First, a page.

A traumatic event is a shocking experience for which our normal ways of processing and coping become overwhelmed. Reactions to such events vary from person to person but often lead to feelings of confusion and fear. Usually unsettling thoughts and feelings dissipate over a few weeks as the brain begins to make sense of and process what happened. However repeated exposure to such events and situations, or the fear of them reoccurring can lead to living in a state of traumatic stress. This can be a feeling of being helpless, or a feeling of having no control over yourself or your environment.
Living in a state of traumatic stress can occur when someone feels constantly under threat, for example being exposed to an environment of bullying or abuse. It can also happen when someone is constantly exposed to shocking or frightening images or situations, such as seeing horrific images on the news, or being exposed to parents or others fighting.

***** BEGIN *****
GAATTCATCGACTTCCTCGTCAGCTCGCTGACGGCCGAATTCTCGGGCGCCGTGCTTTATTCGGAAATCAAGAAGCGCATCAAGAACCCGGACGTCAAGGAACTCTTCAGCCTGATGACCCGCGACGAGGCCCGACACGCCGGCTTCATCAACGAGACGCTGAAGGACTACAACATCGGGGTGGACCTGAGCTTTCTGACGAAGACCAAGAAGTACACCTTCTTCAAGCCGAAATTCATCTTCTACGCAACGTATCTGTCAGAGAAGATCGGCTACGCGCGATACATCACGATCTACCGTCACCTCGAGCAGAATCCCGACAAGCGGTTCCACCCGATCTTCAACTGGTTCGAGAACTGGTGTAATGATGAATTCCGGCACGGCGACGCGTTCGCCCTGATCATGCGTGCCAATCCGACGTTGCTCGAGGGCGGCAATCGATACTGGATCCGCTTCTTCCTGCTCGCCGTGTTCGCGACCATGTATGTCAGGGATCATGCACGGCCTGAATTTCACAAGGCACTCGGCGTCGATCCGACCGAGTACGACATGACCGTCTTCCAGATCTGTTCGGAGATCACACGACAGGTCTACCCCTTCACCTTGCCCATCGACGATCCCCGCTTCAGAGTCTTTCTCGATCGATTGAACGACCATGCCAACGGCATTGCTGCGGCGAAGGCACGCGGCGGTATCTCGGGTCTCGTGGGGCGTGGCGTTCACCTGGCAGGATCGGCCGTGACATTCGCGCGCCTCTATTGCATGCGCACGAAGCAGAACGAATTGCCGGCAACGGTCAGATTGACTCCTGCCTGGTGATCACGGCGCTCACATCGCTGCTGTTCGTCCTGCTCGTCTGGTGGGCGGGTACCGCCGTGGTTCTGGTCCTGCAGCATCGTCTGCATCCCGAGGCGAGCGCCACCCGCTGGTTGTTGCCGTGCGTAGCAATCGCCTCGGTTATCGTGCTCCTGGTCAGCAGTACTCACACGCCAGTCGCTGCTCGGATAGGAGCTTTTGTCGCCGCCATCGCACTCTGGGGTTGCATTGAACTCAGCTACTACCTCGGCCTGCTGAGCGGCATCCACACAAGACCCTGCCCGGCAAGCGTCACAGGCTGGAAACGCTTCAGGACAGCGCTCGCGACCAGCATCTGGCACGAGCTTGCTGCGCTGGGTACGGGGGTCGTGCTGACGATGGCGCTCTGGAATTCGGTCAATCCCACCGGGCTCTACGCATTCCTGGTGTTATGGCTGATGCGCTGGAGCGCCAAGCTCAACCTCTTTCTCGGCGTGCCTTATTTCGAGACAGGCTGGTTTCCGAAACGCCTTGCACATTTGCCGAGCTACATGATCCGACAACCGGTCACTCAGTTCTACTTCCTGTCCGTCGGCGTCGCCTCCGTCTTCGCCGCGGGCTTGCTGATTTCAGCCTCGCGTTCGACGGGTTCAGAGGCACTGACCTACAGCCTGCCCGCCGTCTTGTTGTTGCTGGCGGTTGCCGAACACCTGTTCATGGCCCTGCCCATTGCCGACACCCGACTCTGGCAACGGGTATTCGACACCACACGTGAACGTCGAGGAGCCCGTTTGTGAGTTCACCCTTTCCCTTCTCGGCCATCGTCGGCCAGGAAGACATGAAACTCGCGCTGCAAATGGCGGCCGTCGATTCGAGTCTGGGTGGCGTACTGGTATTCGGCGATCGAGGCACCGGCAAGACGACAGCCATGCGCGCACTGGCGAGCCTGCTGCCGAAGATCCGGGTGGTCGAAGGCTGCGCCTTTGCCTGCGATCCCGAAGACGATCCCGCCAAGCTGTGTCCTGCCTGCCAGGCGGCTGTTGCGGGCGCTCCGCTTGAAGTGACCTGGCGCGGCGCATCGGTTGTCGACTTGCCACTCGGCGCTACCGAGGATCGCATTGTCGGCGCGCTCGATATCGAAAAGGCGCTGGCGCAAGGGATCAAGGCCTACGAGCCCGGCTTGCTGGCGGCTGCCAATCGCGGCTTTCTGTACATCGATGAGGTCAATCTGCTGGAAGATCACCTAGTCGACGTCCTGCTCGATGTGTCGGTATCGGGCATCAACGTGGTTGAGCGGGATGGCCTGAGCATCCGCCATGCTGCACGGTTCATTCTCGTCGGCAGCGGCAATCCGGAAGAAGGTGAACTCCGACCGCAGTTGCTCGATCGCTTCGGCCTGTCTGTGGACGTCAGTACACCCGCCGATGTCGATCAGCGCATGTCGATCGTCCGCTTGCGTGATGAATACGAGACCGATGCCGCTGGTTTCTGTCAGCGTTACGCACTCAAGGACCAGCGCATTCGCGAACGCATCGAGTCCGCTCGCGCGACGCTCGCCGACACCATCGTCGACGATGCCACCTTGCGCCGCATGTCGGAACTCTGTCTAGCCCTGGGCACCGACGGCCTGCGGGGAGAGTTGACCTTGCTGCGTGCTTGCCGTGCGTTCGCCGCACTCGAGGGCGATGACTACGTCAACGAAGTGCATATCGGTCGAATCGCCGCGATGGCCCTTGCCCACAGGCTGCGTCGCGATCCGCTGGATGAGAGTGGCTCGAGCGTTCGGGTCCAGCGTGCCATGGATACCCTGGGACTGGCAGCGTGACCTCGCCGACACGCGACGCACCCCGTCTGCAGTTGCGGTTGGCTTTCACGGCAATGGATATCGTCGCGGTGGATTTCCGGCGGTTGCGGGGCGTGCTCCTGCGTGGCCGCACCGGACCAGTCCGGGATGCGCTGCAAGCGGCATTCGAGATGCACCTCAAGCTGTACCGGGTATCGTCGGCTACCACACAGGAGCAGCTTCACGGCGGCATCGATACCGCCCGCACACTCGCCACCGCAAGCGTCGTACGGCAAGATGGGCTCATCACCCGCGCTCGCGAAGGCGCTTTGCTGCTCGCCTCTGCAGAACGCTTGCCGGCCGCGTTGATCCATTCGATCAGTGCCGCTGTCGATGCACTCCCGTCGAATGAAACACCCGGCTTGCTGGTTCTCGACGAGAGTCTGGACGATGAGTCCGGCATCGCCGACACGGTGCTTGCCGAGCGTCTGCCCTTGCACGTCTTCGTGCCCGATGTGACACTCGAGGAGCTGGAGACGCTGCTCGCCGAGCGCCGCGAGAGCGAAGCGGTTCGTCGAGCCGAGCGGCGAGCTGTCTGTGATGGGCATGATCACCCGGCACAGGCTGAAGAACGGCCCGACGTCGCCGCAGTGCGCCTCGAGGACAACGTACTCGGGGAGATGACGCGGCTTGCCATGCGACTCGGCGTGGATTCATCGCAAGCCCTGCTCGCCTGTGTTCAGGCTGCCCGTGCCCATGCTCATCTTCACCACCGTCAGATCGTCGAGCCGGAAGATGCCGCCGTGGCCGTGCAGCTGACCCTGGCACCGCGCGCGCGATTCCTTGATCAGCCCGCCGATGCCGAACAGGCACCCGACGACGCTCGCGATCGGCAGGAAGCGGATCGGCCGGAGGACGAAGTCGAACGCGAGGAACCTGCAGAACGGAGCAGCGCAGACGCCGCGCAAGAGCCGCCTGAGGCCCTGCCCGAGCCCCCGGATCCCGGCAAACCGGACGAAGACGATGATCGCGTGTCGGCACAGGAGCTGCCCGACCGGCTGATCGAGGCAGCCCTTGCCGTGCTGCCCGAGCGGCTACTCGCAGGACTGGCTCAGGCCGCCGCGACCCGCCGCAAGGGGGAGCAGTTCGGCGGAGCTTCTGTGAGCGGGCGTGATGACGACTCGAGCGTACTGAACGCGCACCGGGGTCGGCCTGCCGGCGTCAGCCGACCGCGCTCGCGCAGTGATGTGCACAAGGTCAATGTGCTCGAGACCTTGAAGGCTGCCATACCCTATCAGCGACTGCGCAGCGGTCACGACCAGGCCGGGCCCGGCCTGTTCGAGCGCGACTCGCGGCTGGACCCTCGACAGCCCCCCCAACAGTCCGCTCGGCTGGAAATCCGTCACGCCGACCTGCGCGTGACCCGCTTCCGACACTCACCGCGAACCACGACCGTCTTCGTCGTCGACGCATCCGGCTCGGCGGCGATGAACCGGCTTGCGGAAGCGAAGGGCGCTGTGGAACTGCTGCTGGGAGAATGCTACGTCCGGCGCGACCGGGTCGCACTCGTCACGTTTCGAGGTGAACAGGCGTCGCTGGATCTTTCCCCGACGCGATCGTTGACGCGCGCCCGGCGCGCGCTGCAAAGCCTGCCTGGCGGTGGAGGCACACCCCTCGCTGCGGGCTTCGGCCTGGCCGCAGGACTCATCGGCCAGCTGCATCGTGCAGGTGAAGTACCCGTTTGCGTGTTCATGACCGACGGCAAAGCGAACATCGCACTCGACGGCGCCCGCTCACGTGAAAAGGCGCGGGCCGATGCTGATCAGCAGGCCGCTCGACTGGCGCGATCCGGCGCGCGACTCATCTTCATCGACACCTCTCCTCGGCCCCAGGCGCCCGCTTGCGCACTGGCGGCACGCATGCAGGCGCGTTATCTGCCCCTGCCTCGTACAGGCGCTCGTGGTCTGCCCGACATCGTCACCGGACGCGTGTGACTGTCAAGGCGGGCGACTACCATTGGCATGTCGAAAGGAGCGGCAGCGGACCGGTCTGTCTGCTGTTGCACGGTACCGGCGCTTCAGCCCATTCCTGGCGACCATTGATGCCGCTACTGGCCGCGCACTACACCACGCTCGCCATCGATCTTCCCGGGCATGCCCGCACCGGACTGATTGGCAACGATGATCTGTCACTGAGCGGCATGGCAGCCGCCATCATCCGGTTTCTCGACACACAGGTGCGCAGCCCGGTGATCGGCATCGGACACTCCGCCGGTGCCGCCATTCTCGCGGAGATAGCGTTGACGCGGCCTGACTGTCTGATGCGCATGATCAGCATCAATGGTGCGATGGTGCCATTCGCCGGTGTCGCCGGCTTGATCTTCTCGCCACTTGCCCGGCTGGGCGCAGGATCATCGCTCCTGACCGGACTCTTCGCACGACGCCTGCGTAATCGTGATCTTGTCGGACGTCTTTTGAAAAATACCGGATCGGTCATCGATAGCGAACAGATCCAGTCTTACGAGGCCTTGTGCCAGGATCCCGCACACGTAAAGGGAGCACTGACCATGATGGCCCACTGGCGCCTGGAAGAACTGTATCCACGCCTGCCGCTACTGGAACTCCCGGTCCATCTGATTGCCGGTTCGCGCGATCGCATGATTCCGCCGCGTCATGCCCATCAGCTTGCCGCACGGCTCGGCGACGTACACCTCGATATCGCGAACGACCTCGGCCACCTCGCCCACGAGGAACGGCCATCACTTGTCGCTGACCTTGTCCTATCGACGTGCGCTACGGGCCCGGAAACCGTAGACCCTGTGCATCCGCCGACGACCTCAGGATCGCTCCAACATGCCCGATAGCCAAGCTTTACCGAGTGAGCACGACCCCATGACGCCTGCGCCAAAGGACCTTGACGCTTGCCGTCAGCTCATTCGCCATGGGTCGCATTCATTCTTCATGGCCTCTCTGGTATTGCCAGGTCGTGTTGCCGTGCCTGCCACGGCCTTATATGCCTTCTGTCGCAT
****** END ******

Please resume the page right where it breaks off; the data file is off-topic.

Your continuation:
Recognizing that people react differently to stress and trauma can help normalise what you feel. There is no right or wrong way to think or feel following or during something traumatic. However here are a few ideas that can help recovery.
First of all don’t minimize your experience or try to ignore what you’re feeling. Even though you may believe it’ll feel better to avoid difficult emotions they are still there. Remember you are bigger than the feeling. It will pass eventually.
Don’t try to force any healing. Instead be patient and compassionate with yourself. Learn to manage difficult feelings without feeling overwhelmed or out of control.
Challenge the feeling of helplessness by finding a cause that’s important to you and do some voluntary work. This can also help you to connect with others.
Physical exercise can help also help reduce stress and anxiety, particularly if playing team sports this too can help you to connect with others.
Normally the feelings associated with trauma pass over a few weeks. If they don’t, if the traumatic stress reaction is so intense that it persists it may get in the way of your normal ability to function. Talking to a counsellor or psychotherapist can help you to make sense of your experiences. Together you can work on ways to reduce stress and anxiety and improve ways to manage difficult thoughts and feelings.
This article was written by sentientcounselling